Because Cisco Identify Services Engine (ISE) is positioned to know exactly who and what is on the network at any given time, as well as assign different levels of access and context assignments with security group tags, it is the perfect security tool to be at the center of a security ecosystem.
There are so many tools that may exist within your “security toolbox”: firewalls, next-generation firewalls (NGFWs), intrusion prevention systems (IPSs), NG-IPSs, security information and event management (SIEM) systems, secure web gateways, threat defense tools, vulnerability assessment scanners, mobile device managers, and more. Most of these tools do not know the identity of the user, only the identity of the endpoint. These other tools can be made even more valuable by integrating into a full security ecosystem with ISE.
Wouldn’t the reporting in the SIEM be more valuable if it showed which user was involved in the security event, instead of only the IP address or MAC address? What about when your intrusion prevention tools or threat defense solutions identify malicious activity on the network? Wouldn’t it be great if they could trigger something that would change the way the endpoint was treated on the network? With a single “trigger,” the endpoint’s level of network access could be changed, the endpoint’s traffic could be inspected deeper as it passes through a Cisco Adaptive Security Appliance (ASA), the Cisco Web Security Appliance (WSA) can apply a different SSL decryption policy, and so much more.
You’ve already read about ISE integrating with mobile device managers (MDMs) and a little bit on how ISE can provide passive identities to ecosystem partners through technologies like pxGrid, but it can also provide the single point of policy control for threat containment and context setting.
The Many Integration Types of the Ecosystem
An integration might be ISE sharing data outbound, or it may be ISE steering traffic toward another solution. The integration method could be with ISE receiving information inbound for use within ISE’s own network access policies, or even ISE brokering data exchange between other members of the security system.
In Chapter 4, “Extending Network Access with ISE,” you read about BYOD and the integration between ISE and mobile device management solutions. That integration is twofold: ISE provides the redirection to the MDM service for onboarding, but the MDM service is also able to provide “context-in” to ISE. In other words, the MDM service tells ISE about the mobile endpoints, the endpoint’s compliance with the security policies set in the MDM (macro-level compliance), the status of encryption or pin lock, and more (micro-level compliance).
This integration uses a specific bidirectional application programming interface (API) between ISE and the MDM solution (cloud service or appliance). This API is unique and created just for MDM integration.
Rapid Threat Containment
MDM is one of the first and most common integration types for ISE. In true Cisco marketing fashion, this next integration type, Rapid Threat Containment, has gone through several different names and marketing initiatives.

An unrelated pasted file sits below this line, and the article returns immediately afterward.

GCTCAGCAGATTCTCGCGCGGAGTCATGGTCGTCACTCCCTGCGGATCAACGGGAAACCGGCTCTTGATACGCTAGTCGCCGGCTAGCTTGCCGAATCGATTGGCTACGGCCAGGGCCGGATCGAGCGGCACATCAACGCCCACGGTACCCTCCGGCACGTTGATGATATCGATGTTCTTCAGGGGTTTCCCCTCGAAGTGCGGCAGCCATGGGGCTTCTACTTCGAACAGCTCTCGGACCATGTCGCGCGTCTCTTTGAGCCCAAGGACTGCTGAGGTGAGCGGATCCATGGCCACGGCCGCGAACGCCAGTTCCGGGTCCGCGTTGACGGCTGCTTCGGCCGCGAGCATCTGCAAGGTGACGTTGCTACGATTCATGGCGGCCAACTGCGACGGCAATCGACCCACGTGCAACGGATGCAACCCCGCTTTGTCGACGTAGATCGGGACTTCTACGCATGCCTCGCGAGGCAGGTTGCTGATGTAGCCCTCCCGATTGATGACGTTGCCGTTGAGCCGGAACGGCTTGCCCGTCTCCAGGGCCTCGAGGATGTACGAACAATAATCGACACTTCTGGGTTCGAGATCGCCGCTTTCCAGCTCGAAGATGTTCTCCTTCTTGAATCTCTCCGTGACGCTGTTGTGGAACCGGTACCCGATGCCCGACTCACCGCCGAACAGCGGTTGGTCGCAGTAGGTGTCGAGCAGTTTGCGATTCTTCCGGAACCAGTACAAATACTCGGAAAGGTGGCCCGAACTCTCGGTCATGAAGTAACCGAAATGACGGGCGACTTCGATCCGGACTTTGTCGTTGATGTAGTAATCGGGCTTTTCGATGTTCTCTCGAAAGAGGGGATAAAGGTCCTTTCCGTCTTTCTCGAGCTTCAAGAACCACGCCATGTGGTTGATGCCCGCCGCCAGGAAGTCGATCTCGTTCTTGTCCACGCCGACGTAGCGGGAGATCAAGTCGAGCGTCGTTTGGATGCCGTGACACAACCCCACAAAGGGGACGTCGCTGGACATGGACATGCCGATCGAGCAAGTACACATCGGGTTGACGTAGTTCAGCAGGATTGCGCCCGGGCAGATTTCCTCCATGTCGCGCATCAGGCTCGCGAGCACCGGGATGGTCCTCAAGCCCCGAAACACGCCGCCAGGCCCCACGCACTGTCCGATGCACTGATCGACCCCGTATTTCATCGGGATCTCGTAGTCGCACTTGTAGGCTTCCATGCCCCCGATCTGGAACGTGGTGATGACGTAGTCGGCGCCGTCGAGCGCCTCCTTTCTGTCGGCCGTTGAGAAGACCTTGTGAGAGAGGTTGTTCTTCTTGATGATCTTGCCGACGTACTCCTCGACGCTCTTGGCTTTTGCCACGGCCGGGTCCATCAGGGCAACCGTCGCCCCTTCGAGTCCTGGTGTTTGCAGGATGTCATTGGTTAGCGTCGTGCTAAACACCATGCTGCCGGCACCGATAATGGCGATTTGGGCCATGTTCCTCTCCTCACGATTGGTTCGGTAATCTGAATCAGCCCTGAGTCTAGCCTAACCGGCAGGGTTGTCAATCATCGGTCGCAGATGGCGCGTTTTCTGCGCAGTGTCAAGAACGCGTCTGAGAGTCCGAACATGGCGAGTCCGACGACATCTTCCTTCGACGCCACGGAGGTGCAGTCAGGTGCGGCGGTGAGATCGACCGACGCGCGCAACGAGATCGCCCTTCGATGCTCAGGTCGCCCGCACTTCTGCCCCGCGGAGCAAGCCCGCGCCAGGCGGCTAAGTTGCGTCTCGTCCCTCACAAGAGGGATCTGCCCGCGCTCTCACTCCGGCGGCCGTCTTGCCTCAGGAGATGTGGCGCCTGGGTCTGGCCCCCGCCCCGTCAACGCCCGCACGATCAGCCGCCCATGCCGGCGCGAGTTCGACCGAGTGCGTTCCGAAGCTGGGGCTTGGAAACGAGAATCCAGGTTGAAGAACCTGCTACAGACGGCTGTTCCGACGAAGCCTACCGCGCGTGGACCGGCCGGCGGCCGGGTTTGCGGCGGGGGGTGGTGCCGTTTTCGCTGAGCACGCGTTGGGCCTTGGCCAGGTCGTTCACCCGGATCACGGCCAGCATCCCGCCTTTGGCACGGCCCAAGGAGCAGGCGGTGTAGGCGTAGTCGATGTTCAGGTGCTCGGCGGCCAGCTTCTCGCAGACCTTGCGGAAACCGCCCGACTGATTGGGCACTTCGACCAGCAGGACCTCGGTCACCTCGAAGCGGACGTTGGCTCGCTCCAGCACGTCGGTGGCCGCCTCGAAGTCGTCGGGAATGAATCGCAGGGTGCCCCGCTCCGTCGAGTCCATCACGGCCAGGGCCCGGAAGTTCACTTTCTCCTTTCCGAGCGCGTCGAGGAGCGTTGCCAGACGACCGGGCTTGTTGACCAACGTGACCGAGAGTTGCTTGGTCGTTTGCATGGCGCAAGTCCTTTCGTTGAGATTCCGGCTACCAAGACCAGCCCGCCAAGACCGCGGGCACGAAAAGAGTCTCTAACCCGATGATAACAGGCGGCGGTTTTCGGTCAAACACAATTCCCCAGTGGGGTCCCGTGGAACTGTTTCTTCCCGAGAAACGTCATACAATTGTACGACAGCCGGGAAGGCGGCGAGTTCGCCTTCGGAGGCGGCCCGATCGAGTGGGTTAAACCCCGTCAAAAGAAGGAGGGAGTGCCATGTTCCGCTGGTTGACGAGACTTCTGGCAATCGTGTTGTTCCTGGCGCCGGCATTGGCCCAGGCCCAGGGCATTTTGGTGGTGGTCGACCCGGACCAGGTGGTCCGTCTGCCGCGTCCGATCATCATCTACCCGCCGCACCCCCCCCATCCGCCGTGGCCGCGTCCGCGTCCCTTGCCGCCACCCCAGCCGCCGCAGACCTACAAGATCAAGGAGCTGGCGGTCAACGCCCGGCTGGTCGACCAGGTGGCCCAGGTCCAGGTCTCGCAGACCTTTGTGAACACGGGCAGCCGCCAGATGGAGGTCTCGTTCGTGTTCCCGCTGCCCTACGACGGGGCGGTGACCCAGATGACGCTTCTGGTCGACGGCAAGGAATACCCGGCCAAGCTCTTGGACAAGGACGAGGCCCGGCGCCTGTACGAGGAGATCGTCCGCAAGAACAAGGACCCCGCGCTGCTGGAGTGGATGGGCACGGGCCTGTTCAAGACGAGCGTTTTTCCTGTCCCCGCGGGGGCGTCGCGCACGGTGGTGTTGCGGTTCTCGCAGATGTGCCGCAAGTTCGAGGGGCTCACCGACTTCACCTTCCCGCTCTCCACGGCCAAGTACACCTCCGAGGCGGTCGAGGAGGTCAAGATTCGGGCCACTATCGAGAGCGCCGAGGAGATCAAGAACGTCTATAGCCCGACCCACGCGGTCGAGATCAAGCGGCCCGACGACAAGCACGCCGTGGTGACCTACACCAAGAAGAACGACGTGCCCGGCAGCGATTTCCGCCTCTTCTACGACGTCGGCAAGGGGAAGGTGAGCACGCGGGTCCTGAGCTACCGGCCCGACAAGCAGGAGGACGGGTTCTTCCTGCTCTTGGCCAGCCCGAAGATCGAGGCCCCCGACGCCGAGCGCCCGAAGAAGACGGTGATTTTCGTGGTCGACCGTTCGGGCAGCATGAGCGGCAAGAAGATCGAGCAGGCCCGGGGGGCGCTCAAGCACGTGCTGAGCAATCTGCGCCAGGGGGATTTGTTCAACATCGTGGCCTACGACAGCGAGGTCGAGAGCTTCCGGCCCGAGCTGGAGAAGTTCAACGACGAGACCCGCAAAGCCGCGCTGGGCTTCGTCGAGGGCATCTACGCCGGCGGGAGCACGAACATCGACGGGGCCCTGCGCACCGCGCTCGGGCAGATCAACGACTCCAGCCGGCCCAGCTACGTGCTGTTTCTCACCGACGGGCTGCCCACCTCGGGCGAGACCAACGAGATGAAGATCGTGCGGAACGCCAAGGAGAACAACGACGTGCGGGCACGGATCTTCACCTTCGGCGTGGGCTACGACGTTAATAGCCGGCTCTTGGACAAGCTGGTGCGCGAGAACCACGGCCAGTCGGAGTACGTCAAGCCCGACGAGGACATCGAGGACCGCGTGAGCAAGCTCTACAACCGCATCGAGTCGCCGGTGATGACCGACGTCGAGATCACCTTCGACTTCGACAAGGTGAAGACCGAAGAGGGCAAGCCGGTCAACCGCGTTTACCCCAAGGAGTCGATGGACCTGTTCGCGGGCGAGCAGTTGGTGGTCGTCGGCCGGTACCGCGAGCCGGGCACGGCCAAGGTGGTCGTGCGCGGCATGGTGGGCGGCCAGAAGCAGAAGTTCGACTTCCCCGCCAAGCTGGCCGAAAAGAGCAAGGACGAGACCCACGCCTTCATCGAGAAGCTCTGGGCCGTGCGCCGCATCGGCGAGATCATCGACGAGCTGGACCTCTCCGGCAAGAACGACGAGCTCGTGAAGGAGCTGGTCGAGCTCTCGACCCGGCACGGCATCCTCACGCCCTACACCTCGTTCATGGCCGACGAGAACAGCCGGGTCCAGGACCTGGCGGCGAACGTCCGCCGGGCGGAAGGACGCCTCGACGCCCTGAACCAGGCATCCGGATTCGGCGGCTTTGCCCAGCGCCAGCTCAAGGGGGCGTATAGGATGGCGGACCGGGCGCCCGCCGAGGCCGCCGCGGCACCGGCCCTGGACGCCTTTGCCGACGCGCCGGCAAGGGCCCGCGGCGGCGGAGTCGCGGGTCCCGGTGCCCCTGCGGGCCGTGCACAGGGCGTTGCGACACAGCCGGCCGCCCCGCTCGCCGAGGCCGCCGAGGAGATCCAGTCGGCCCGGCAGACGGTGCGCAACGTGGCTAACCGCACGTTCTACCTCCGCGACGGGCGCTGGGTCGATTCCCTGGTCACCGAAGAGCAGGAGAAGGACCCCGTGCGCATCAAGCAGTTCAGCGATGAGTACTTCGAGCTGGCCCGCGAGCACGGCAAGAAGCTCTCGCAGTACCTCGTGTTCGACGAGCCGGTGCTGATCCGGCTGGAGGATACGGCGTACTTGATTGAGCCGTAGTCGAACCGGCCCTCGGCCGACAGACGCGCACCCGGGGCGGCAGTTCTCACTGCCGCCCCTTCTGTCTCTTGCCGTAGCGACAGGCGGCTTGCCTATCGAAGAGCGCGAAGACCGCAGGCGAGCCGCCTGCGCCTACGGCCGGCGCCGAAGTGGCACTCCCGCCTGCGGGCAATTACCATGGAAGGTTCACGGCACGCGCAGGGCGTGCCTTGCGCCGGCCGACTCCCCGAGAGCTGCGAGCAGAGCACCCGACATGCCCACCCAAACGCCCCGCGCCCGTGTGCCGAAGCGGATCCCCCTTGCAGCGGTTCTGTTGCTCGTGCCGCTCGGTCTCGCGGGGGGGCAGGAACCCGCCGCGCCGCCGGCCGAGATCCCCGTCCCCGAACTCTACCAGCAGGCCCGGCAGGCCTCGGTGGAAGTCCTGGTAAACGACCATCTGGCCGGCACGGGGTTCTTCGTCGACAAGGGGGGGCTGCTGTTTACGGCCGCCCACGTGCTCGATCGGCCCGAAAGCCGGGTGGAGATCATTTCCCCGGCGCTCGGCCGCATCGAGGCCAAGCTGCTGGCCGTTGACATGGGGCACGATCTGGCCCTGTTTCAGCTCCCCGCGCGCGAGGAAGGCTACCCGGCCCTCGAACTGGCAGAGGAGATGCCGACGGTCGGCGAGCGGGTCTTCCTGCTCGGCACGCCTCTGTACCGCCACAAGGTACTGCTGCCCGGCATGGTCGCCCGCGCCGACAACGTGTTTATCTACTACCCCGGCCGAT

There was a feature added back in ISE 1.1 called Endpoint Protection Services (EPS). EPS provided an API allowing other applications to initiate three actions against an endpoint based on IP address or MAC address:
Quarantine: The quarantine action set the binary flag on the endpoint record to “true,” added the endpoint to a list of quarantined endpoints, and allowed the administrator to create authorization policies that used that assignment to assign a different level of network access.
Unquarantine: Removed the endpoint from the list of quarantined endpoints and cleared the binary flag.
Shutdown: Was supposed to send a Change of Authorization (CoA) terminate to the network and shut down the port on the network switch.
Many of the first integrations with ISE used EPS, including the original integration with Lancope StealthWatch (now Cisco Stealthwatch), where an endpoint was quarantined from the StealthWatch user interface.
Figure 6-1 illustrates a flow with Stealthwatch initiating an EPS quarantine.
Figure 6-1 Stealthwatch to ISE: EPS Quarantine
The flow illustrated in Figure 6-1 shows an endpoint being admitted to the network with full access. The Stealthwatch admin initiates a quarantine, and Stealthwatch connects to ISE using the EPS REST API, telling ISE to quarantine the endpoint with the specific IP address.
ISE then adds the endpoint to the EPS list and sets the flag on the endpoint object and sends a CoA to the network.
When the new access request comes in, a rule created with the EPSStatus condition will be matched. Figure 6-2 shows that condition.
Figure 6-2 EPSStatus Authorization Condition
The resulting network authorization may provide for limited access, or even set a new Security Group Tag (SGT) that can be acted upon differently at miscellaneous points in the network, such as the Web Security Appliance.
Well, ultimately EPS was just too rigid. It provided for only a single actionable classification (Quarantine). More flexibility was needed to provide many different options, but also to be integrated into this new-fangled context-sharing technology that Cisco was creating named pxGrid. So, it needed to evolve into “EPS 2.0” or something like it.